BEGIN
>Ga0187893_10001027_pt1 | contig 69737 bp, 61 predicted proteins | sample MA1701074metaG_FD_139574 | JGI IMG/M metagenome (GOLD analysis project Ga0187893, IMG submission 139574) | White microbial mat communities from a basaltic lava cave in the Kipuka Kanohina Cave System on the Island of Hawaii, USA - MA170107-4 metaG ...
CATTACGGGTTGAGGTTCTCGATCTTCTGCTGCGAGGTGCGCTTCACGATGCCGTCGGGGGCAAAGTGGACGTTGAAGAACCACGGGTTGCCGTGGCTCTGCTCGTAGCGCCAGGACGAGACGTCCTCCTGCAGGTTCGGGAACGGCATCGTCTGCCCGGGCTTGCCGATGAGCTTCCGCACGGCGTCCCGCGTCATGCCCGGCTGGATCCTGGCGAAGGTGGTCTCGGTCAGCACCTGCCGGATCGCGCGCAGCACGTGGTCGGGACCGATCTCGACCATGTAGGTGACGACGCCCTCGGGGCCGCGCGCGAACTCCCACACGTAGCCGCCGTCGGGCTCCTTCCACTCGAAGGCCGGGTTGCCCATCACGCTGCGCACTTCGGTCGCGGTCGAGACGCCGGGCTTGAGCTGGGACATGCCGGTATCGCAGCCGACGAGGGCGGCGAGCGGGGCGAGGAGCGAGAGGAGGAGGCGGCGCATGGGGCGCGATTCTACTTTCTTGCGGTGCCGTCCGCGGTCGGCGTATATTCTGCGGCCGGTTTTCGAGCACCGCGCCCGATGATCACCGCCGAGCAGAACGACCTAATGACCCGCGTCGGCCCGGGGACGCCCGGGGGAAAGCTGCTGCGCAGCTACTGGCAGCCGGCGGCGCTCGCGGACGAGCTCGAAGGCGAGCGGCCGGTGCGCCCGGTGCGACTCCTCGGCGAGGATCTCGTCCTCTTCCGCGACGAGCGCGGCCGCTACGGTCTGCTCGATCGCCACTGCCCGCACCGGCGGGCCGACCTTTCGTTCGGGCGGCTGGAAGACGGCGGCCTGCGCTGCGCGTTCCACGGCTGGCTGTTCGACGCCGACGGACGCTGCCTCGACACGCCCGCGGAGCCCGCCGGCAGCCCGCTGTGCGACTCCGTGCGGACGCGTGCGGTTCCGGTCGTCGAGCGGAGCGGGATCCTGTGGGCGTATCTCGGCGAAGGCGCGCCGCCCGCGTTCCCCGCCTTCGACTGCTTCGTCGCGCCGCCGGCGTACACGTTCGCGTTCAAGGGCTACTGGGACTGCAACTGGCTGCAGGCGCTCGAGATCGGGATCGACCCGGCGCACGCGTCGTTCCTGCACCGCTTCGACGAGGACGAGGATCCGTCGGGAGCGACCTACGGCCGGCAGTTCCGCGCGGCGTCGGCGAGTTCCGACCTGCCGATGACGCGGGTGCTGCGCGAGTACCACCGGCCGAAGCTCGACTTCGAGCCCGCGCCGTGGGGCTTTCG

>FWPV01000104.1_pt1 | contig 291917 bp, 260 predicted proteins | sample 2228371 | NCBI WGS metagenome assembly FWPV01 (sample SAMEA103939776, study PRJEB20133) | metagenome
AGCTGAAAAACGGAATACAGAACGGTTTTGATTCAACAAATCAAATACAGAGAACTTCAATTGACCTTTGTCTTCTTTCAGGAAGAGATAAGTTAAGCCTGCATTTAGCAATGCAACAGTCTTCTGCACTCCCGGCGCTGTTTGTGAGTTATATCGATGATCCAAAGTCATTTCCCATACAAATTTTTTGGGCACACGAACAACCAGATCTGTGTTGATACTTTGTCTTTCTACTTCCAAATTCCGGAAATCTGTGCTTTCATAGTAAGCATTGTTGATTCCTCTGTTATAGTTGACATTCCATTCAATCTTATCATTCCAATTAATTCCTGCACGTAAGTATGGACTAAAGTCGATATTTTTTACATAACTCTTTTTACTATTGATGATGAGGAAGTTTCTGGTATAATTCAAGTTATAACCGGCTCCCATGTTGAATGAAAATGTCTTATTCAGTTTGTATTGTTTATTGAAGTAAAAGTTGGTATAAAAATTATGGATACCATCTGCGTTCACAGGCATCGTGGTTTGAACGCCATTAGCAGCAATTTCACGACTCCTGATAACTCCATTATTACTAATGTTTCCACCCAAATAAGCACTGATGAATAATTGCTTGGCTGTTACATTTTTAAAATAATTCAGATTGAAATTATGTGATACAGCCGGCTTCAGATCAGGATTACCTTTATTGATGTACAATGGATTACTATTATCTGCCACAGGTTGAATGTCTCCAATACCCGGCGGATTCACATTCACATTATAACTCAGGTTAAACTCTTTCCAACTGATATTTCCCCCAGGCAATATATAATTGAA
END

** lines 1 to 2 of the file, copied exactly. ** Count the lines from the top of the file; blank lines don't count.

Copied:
>Ga0187893_10001027_pt1 | contig 69737 bp, 61 predicted proteins | sample MA1701074metaG_FD_139574 | JGI IMG/M metagenome (GOLD analysis project Ga0187893, IMG submission 139574) | White microbial mat communities from a basaltic lava cave in the Kipuka Kanohina Cave System on the Island of Hawaii, USA - MA170107-4 metaG ...
CATTACGGGTTGAGGTTCTCGATCTTCTGCTGCGAGGTGCGCTTCACGATGCCGTCGGGGGCAAAGTGGACGTTGAAGAACCACGGGTTGCCGTGGCTCTGCTCGTAGCGCCAGGACGAGACGTCCTCCTGCAGGTTCGGGAACGGCATCGTCTGCCCGGGCTTGCCGATGAGCTTCCGCACGGCGTCCCGCGTCATGCCCGGCTGGATCCTGGCGAAGGTGGTCTCGGTCAGCACCTGCCGGATCGCGCGCAGCACGTGGTCGGGACCGATCTCGACCATGTAGGTGACGACGCCCTCGGGGCCGCGCGCGAACTCCCACACGTAGCCGCCGTCGGGCTCCTTCCACTCGAAGGCCGGGTTGCCCATCACGCTGCGCACTTCGGTCGCGGTCGAGACGCCGGGCTTGAGCTGGGACATGCCGGTATCGCAGCCGACGAGGGCGGCGAGCGGGGCGAGGAGCGAGAGGAGGAGGCGGCGCATGGGGCGCGATTCTACTTTCTTGCGGTGCCGTCCGCGGTCGGCGTATATTCTGCGGCCGGTTTTCGAGCACCGCGCCCGATGATCACCGCCGAGCAGAACGACCTAATGACCCGCGTCGGCCCGGGGACGCCCGGGGGAAAGCTGCTGCGCAGCTACTGGCAGCCGGCGGCGCTCGCGGACGAGCTCGAAGGCGAGCGGCCGGTGCGCCCGGTGCGACTCCTCGGCGAGGATCTCGTCCTCTTCCGCGACGAGCGCGGCCGCTACGGTCTGCTCGATCGCCACTGCCCGCACCGGCGGGCCGACCTTTCGTTCGGGCGGCTGGAAGACGGCGGCCTGCGCTGCGCGTTCCACGGCTGGCTGTTCGACGCCGACGGACGCTGCCTCGACACGCCCGCGGAGCCCGCCGGCAGCCCGCTGTGCGACTCCGTGCGGACGCGTGCGGTTCCGGTCGTCGAGCGGAGCGGGATCCTGTGGGCGTATCTCGGCGAAGGCGCGCCGCCCGCGTTCCCCGCCTTCGACTGCTTCGTCGCGCCGCCGGCGTACACGTTCGCGTTCAAGGGCTACTGGGACTGCAACTGGCTGCAGGCGCTCGAGATCGGGATCGACCCGGCGCACGCGTCGTTCCTGCACCGCTTCGACGAGGACGAGGATCCGTCGGGAGCGACCTACGGCCGGCAGTTCCGCGCGGCGTCGGCGAGTTCCGACCTGCCGATGACGCGGGTGCTGCGCGAGTACCACCGGCCGAAGCTCGACTTCGAGCCCGCGCCGTGGGGCTTTCG